Almost overnight, Modi's carefully manicured image of an able administrator has begun to crumble in large part due to social media.
Enter the new rules, introduced by the Information Technology (Guidelines for Intermediaries and Digital Media Ethics Code) Rules 2021,that effectively bring social media and digital news organisations to heel.
With the new changes, sub-section (1) of Section 79 of the IT Act protects social media companies and web services as "intermediaries", meaning they are not legally responsible for posts.
In return for this, however, platforms have to appoint a Chief Compliance Officer, a resident grievance officer, and a nodal contact person that are to be available 24-hour hours of the day to law enforcement agencies, if they so wish to contact them. The companies also have to publish a compliance report every month that logs details of every user complaint and action taken.
In addition -- and this is what has prompted WhatsApp's lawsuit -- social media platforms are compelled to track the originator of messages if the powers that be ask them to.
Failure to comply with these rules could result in the chief compliance officer of these companies facing arrest.
WhatsApp's lawsuit is a shocker, especially considering its parent Facebook has largely aided the Modi government.
It famously allowed incendiary communal hate, flowing from a BJP politician targeting New Delhi's Muslim community, to flourish on its platform hours before a full-fledged riot that killed over 60 people, with most of those people being Muslim.
Its policy head also happened to be a Modi acolyte and someone who coached Modi's digital teams during his election campaigns. Mark Zuckerburg wasn't afraid to hug him, either. Furthermore, Facebook's WhatsApp is in bed with Modi's pal Mukesh Ambani's, with WhatsApp and Reliance Jio Mart working together to enhance Reliance's sprawl.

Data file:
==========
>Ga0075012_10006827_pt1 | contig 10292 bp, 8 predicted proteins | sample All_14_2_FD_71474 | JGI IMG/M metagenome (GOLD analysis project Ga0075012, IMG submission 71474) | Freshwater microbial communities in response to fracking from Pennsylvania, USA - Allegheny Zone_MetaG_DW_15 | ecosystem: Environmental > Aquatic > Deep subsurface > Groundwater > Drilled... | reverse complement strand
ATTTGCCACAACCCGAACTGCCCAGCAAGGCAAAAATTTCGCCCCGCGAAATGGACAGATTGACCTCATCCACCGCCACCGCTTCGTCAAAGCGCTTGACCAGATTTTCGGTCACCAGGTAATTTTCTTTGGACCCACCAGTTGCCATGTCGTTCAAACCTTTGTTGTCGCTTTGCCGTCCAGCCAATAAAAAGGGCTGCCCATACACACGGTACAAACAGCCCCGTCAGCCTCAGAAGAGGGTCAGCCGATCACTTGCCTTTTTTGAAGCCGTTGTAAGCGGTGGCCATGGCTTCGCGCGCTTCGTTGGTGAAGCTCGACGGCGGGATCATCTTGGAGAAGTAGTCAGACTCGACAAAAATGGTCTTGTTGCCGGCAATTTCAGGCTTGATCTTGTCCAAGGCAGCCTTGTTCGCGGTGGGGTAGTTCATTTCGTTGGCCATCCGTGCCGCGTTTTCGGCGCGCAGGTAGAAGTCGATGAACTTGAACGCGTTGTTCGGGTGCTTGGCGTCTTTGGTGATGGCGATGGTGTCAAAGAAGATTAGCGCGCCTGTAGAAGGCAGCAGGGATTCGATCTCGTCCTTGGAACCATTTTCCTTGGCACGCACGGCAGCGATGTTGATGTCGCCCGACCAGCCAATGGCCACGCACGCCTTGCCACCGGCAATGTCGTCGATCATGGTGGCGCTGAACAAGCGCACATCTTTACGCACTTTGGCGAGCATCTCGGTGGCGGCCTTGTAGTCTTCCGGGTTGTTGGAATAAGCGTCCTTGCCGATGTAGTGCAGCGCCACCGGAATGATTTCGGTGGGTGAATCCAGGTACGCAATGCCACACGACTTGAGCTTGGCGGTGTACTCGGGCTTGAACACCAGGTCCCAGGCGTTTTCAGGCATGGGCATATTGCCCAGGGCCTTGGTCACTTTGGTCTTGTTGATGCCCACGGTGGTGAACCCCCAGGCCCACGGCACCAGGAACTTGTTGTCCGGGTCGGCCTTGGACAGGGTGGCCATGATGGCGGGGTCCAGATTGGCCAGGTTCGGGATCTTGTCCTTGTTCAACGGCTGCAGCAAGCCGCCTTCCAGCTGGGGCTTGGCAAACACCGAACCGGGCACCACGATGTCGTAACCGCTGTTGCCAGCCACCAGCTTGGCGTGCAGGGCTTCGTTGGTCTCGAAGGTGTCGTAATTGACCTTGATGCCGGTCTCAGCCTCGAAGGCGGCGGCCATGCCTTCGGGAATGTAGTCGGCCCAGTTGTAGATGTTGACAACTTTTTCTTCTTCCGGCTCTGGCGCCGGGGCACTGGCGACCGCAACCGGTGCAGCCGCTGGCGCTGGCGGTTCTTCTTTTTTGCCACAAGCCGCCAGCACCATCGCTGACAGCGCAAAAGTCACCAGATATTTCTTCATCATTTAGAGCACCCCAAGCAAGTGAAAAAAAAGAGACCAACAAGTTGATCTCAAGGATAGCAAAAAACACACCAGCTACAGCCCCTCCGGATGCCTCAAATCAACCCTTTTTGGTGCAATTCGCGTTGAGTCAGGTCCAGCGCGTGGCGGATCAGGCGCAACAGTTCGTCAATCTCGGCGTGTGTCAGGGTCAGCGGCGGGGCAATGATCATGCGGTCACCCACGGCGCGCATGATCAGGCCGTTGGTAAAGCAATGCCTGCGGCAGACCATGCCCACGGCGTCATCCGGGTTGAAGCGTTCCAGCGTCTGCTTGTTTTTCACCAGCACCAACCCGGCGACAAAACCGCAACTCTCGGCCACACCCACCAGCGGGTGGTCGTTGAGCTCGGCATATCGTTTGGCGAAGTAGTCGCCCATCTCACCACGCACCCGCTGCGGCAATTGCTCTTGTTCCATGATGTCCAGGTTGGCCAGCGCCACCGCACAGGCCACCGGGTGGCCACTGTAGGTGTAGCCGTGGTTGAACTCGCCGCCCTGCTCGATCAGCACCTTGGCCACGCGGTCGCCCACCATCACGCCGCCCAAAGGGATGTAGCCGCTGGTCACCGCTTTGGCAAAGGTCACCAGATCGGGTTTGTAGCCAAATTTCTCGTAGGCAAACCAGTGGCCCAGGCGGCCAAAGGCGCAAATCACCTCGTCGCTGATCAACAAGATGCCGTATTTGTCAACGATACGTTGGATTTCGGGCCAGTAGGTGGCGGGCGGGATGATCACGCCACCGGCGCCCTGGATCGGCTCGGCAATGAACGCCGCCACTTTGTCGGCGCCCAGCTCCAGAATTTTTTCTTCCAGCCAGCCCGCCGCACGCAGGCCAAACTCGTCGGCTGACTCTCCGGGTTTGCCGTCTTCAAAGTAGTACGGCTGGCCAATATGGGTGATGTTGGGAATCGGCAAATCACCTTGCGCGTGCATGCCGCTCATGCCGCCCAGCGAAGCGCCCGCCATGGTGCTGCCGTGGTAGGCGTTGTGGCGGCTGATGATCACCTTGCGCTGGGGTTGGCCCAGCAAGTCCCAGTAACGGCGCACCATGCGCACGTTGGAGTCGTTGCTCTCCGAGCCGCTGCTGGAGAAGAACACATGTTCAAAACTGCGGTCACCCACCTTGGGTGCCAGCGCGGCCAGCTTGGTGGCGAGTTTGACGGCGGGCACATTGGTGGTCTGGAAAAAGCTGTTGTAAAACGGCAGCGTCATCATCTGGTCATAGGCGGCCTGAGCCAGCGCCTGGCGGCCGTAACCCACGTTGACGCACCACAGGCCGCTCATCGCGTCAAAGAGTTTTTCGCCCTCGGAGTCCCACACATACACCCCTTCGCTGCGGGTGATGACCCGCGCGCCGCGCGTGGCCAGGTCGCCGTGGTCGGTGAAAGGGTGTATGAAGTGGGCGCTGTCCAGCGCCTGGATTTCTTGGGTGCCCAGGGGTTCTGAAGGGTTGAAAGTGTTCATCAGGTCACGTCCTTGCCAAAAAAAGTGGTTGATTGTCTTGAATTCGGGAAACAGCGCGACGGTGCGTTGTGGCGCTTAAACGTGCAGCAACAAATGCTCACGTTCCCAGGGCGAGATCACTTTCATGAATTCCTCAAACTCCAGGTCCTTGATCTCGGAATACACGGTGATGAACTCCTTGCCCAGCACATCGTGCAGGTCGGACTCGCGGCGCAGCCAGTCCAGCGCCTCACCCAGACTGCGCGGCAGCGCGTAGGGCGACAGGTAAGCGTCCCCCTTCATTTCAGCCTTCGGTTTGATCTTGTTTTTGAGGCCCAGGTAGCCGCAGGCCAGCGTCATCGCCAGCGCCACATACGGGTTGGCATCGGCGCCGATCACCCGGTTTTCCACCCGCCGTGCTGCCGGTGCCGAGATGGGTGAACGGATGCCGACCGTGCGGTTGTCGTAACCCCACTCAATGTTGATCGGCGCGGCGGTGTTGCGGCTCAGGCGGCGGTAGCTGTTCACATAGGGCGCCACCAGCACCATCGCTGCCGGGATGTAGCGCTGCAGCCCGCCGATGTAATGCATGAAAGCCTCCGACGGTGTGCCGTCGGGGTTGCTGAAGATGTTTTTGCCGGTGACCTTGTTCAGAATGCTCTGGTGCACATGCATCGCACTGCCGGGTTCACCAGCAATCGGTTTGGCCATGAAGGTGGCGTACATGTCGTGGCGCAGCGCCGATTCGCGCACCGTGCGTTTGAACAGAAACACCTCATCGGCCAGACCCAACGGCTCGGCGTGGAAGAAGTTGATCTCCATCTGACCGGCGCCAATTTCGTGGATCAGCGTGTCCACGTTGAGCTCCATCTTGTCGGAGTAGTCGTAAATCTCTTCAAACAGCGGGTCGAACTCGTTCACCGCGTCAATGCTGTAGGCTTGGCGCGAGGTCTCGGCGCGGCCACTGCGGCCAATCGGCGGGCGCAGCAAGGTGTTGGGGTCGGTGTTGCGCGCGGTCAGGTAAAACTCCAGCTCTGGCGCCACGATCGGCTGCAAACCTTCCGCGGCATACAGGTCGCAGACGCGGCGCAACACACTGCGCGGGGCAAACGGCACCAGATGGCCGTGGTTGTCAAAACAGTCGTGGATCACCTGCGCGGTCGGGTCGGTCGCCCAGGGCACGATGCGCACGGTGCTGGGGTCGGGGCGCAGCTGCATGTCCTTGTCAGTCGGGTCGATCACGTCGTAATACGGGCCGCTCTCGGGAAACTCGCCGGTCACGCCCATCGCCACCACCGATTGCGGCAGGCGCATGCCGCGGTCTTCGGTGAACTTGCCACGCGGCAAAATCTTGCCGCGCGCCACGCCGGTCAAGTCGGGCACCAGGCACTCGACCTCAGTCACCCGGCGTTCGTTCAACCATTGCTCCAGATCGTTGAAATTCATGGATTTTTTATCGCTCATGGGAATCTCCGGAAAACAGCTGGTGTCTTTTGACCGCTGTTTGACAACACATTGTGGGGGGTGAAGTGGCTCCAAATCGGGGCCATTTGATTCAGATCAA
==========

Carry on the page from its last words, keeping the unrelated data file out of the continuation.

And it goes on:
Meanwhile, Twitter has been forced to block accounts, more recently because of images or posts dealing with the unfolding COVID tragedy in India, and before that, because people were tweeting about the farmer's protests. Arguably India's last source of reliable media, due to being independent and digital, social media platforms are now being persecuted by raids and lawsuits.
It is a paranoid and vengeful reign that has awarded India the rank of 142 in the world on press freedom, according to Reporters Without Borders, which places it just three spots ahead of Myanmar.
A few days ago, Modi appeared on television teary-eyed, choking up about India's catastrophic deaths from COVID.
Since that appearance, Indians on social media have had a fine time roasting him for it.
But how long will they be able to continue doing so?
The answer to that may partly lie in the $100 billion trade that India's IT services firms ply in the US. It may also have something to do with rural India, which is only just discovering the true extent of Modi's responsibility behind the COVID deaths in India.
If Modi can convince these two constituents that he is still the best man for the job, Indian dissenters may have to get comfortable with the confines of a jail cell or just keep their mouths shut.